Brain Drain Economics 101
Sassy's post on doctors leaving the country had me thinking so much I had to say something about it. She comments on the following statement by the DOLE Secretary Patricia Sto. Tomas:
"If the migration of doctors and nurses would continue, the salary of those who would be left behind would increase because they would be fewer and therefore valuable,” she said, allaying fears that the migration will result in “brain drain” and the deterioration of the Philippine health care system.
Now that fired me up. Why? Because it's crazy economics coming from someone who should have known better!!! You know I do not claim to be an economics expert, but I sure was paying attention to my professor and took down notes on my economics classes!
Consider the following explanation which I posted on comments to Sassy's post:
Defective reasoning! It’s the same “pwede na to” answer. Having been unable to curb the brain drain trend, we’ll rename it as a positive development? That’s crazy! It's over simplification: the brain drain situation is not a mere supply and demand model of doctors and their servces… In a stricter economic model, the doctors who would have been left out would have a limit to the asking price that they command to the market. That limit is due to purchasing power of his market base… Unfortunately the value of that limit even at its most favourable curve is lower than what they can earn potentially elsewhere.
Assuming quality of services doesn’t go down with decrease of supply of doctors… the assumption is hoping that the limit is raised to a higher ceiling --- so much so that it will equal the earnings outside or at least match half of it. That will never happen because the doctors will have less client base by
charging ever higher… to the point that their aggregate return (say per month) would be far less beyond this price limit --- than if they charge at a lower rate.
If you think about it, this is a little like a reverse of the Law of Diminishing returns. Diminishing returns happens when you kept increasing a factor of production (say labor in given ricefield) while others remain constant --- at a certain point X, the return will not increase but constantly trend downward. In this case however, we decrease the number of suppliers of a service. Apparently it would seem to have a direct relationship to price for a limited time until the a certain comfort zone is cracked.
The brain drain model on doctors and their services contains a market restriction based on purchasing power of the market which our esteemed DOLE secretary didn't factor in her analysis. Basic Demand-supply curve would have meant that the less doctors there are, the higher the price they can command which to a layman who would not have paid attention to his economics teacher would sound theorically correct. What makes this a wrong model is that ever increasing price toward the limit will mean less total revenue for the doctors. Which means the situation will never happen --- that limit will be at best assymptotic if not impossible a situation.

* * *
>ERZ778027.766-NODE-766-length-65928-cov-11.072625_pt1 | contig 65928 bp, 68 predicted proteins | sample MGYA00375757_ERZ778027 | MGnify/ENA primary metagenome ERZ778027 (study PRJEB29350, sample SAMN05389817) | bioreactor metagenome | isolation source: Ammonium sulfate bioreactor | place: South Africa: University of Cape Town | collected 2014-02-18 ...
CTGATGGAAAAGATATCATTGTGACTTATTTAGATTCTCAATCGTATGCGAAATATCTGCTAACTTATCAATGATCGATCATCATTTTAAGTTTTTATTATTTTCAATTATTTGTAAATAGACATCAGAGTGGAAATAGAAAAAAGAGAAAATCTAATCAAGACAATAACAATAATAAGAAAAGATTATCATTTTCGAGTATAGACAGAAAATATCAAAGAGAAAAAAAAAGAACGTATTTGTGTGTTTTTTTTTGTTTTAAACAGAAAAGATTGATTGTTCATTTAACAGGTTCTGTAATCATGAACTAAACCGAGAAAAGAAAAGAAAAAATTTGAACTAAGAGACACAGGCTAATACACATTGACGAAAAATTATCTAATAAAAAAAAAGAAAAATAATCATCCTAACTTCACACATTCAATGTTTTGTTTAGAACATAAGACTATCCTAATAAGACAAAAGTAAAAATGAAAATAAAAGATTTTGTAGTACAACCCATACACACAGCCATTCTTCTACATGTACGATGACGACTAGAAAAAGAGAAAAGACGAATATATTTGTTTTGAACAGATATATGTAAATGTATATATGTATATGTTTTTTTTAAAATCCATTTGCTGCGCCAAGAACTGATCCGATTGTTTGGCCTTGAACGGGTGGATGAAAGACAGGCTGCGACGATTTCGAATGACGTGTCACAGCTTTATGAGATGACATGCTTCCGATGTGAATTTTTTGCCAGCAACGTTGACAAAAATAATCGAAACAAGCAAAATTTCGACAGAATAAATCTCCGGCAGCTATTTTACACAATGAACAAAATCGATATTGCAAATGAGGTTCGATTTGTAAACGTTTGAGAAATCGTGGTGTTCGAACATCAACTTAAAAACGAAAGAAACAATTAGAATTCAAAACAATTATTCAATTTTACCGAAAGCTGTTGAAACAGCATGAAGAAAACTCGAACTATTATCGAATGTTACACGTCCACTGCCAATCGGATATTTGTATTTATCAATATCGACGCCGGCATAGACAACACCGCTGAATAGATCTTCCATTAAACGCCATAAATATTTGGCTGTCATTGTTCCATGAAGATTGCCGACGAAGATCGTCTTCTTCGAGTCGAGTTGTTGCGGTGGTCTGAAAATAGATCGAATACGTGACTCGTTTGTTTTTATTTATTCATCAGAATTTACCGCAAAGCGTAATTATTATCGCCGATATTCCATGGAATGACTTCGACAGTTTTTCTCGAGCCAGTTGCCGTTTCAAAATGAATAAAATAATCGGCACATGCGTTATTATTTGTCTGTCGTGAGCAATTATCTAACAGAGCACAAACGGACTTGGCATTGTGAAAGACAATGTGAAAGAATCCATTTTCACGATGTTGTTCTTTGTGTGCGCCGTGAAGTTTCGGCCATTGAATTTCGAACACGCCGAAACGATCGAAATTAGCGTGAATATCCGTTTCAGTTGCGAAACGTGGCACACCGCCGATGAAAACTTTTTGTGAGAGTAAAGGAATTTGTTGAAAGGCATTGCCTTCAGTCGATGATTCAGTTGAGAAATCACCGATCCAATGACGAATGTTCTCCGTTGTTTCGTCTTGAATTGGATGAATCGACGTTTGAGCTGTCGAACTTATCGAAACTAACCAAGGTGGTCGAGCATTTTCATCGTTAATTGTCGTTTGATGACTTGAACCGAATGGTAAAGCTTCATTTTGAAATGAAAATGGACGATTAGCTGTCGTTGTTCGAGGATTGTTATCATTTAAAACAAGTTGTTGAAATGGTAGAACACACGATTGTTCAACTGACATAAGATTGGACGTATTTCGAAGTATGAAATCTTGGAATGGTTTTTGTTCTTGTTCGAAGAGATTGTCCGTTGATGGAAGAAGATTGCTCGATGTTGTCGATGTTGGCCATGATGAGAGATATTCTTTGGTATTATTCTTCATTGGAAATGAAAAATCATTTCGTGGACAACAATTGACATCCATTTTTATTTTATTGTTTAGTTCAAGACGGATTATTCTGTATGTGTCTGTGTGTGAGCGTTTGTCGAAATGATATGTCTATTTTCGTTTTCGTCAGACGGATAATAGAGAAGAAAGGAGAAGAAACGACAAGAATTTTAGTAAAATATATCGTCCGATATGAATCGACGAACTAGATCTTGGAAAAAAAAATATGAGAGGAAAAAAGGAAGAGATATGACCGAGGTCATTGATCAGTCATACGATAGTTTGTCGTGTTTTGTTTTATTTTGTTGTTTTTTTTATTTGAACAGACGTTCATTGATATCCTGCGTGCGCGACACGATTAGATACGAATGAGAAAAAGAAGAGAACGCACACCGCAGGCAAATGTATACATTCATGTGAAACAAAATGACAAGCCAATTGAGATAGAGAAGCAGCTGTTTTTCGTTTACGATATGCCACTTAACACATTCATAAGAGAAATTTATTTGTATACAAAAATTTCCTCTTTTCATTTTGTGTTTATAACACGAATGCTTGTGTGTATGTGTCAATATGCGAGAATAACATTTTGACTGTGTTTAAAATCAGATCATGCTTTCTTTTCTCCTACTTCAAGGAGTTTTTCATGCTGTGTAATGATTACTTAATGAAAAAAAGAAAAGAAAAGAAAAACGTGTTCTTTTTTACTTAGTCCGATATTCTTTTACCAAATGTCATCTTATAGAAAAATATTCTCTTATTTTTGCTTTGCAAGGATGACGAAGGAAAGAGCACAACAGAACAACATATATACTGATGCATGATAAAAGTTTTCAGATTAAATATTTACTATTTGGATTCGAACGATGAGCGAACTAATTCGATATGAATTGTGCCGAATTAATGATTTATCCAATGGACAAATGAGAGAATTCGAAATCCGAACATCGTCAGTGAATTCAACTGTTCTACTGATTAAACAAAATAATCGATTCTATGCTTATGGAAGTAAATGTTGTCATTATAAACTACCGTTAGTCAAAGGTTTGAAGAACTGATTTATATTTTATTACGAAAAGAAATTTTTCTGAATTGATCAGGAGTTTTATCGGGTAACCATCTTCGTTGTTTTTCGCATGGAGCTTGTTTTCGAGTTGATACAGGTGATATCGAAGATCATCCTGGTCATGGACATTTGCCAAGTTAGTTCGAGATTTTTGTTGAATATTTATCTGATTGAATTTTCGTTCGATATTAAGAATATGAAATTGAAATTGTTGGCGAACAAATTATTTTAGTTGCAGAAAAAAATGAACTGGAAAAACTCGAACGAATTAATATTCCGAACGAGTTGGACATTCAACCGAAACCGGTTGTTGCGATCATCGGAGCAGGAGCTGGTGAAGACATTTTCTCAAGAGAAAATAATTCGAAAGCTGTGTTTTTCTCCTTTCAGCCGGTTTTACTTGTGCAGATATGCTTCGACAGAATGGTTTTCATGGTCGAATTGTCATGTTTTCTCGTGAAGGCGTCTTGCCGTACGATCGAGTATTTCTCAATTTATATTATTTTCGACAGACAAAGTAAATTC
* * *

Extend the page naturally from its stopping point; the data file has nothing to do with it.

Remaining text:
Ok, let's not call it a stupid statement, perhaps its a political move. Still, I will view it as wrong because I think Greenspan Effect will not happen to the Brain Drain phenomenon. No amount of denial and publicity of of counter-information will force people to see beyond such statesmanly statements. People who are feeling the increasing price of goods and services will know how to read what she said: it's a sweet lie too late to calm the anxiety of a people.
posted by Jdavies @ 10/26/2004,
Jdavies lives in Quezon City, Philippines and has been blogging since 2002. A brand manager in a leading technology company and a freelance new media/web strategy consultant, he has refocused his blogging from personal, political & sociological observations, to marketing-related efforts and Internet trends that are relevant to his career and branding advocacies.
About This Blog
This blog is a depot of thoughts and observations on marketing trends which remain personally relevant to the Author as far as his marketing career is concerned. Having evolved from the personal blog of Jdavies, much of the earlier work contained herein are laced with personal speculation, political views, and similar advocacies. These posts are being kept for posterity's sake and for no other reason. No effort is being made to claim that the author will not contradict himself from his previous positions or that such advocacies are absolute.
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